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Listening to Kenny G

Penny Lane's new documentary "Listening to Kenny G" could have just as easily been titled "Citizen G." It takes a prismatic, every-possible-angle approach towards its subject, saxophone superstar and top-selling instrumentalist Kenny G, but never quite figures him out in a fully satisfying way. Of course it's possible that there's nothing to "figure out" in that sense. 

It's a bit strange watching the title subject being so seemingly open and transparent with Lane and her crew, letting them into his house and studio and taking them to visit his old high school in Seattle, only to arrive at the halfway mark in the movie and realize that he hasn't really shown us much of anything at all, and isn't likely to. Listening to him talk about music is like listening to some guy talk about how he taught himself to play blackjack and got to the point where he could go to Atlantic City every weekend and come home with money in his pocket. He makes it sound as if success in the music industry comes from a code that certain people can crack if they have the right combination of talent, connections, and work ethic. He might be right, but exhilarated isn't the word for how you feel after he takes you through his thought process. 

He's an icon of can-do confidence, for sure. He talks a lot about how Arista records founder Clive Davis, another of Lane's interview subjects, listened to him play in Seattle and immediately signed him and tried to turn him into a rhythm and blues star by pairing him with vocalist Kashif and hiding his ethnicity through photographic and design tricks on the packaging. ("They wanted to make sure nobody knew that I was white," he says.) We also learn about all the other things he taught himself how to do superlatively well, including piloting planes, playing golf, and raising his two sons. (G tells us that he wanted to be the greatest father of all time, and the movie rightly realizes that there's no point trying to blow the lid off the assertion.)

As presented by Lane, Kenny G (born Kenny Gorelick, a self-described Jewish kid from Seattle) radiates a bit of Tom Cruise's bland yet undeniably effective relentlessness. He is formidable because of all the things he's done (some of them unlikely), and because he seized control of his image early in his career and never had to let go because there was no arguing with success. His own stewardship produced more and bigger instrumental hits than anyone had seen before, starting with "Songbird" and continuing through "Silhouette," which was just as big, and on and on.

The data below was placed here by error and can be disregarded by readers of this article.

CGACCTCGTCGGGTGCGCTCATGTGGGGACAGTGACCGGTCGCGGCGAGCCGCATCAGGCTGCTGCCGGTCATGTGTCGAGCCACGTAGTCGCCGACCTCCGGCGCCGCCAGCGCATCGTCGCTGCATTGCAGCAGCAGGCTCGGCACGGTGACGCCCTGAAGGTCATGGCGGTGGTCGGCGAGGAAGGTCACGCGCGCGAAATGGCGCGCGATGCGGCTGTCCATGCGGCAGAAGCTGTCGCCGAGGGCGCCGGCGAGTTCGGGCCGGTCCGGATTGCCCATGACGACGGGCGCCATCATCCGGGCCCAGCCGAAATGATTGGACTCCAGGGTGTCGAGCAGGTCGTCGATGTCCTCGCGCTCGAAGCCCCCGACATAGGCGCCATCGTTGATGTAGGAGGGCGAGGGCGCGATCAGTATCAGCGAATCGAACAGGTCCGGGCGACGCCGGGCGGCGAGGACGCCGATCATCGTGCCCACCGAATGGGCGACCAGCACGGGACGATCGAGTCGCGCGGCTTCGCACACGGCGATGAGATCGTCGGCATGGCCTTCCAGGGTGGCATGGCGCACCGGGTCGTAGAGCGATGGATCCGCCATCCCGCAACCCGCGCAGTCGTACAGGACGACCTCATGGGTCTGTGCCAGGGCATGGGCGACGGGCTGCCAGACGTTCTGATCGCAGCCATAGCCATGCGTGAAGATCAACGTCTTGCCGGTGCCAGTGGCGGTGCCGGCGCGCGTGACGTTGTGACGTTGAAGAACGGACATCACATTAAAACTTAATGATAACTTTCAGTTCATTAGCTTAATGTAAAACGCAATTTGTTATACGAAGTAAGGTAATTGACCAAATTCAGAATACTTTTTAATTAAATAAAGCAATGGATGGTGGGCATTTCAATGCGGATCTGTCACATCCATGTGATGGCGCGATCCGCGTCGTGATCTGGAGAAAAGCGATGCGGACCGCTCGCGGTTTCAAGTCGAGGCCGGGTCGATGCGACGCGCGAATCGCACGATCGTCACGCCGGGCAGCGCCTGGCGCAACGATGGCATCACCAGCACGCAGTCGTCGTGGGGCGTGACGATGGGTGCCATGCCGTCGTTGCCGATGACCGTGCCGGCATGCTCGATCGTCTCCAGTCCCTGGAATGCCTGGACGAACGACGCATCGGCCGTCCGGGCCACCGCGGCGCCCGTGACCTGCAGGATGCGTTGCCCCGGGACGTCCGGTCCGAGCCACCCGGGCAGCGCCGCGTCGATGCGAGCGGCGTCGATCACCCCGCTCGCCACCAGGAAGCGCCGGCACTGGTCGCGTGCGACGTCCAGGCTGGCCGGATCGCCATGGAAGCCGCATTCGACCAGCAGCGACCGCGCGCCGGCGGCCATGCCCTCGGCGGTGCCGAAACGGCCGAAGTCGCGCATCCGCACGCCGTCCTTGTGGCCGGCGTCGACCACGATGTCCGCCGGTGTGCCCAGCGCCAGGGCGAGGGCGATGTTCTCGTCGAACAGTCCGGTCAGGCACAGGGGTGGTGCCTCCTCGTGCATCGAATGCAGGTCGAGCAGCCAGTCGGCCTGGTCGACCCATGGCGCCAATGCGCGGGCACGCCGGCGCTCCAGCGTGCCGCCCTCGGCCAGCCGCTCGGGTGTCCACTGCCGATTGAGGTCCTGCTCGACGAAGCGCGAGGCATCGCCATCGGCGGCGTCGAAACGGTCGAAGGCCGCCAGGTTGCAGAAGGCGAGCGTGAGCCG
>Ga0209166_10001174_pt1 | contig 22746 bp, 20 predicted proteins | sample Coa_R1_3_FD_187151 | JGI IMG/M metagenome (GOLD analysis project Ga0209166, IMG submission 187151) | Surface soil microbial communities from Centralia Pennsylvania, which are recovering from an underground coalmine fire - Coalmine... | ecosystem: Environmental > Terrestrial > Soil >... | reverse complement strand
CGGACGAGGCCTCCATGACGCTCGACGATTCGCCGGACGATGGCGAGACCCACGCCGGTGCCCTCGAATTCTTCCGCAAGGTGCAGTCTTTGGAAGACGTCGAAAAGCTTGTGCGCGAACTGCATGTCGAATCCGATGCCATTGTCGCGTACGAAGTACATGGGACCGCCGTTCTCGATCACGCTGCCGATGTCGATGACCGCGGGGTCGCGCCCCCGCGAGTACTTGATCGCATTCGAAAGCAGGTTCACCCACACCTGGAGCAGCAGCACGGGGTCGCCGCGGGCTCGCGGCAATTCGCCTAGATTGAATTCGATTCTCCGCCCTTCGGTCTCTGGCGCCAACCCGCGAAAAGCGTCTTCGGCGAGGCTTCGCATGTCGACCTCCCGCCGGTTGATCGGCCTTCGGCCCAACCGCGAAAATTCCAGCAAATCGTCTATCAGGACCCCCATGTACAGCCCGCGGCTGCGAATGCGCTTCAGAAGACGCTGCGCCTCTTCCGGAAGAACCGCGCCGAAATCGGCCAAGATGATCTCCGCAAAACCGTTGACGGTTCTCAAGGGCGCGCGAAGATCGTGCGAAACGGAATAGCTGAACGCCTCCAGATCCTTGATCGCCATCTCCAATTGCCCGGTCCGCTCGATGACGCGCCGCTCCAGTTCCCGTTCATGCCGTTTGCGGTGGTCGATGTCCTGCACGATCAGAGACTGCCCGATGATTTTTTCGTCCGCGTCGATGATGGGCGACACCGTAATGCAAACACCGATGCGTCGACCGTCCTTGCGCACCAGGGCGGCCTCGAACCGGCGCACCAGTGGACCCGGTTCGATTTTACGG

An array of critics and scholars and industry figures try to analyze exactly what it is about Kenny G that makes him so popular. His high school mentor, composer and performer James Gardiner, speculates that it's his virtuoso long-note playing that did it, while Ben Ratliff, a music and film writer for the New York Times, speculates (in a roundabout way) that Kenny G is a success because he's managed to divorce himself from every tradition that might reflect poorly on him if he were judged in relation to it. He's not playing jazz, exactly (it's more easy listening with pinch of jazziness), and he's not a bandleader in the way that many of the heroes of jazz were (if anything, G is like another of Davis' technically masterful discoveries, Whitney Houston, a superstar performer who needed to be placed in front of the band and mic-ed as the dominant element to be fully effective—although at least Houston could demonstrate soul whenever it was called for). 

There are points early in this documentary where you might wonder if it needed to be a feature (you can imagine a cut-down "60 Minutes" piece doing the job just as effectively), but when Lane gets away from the man and focuses on the details of the business of music, a new frontier of understanding opens up. Kenny G recognized himself as a product early, embraced it, connected with his audience, and never looked back. 

Whether his music actually qualifies as any sort of jazz is beside the point. And even if it were germane to the conversation, you still gotta picture Kenny G reading the takedown piece from a raft in a kidney-shaped pool, behind one of however many mansions he's bought with the fortune he amassed giving the people what they didn't know they wanted. 

On HBO tonight, December 2nd.

Matt Zoller Seitz

Matt Zoller Seitz is the Editor at Large of RogerEbert.com, TV critic for New York Magazine and Vulture.com, and a finalist for the Pulitzer Prize in criticism.

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Film Credits

Listening to Kenny G movie poster

Listening to Kenny G (2021)

97 minutes

Cast

Kenny G as Self

Director

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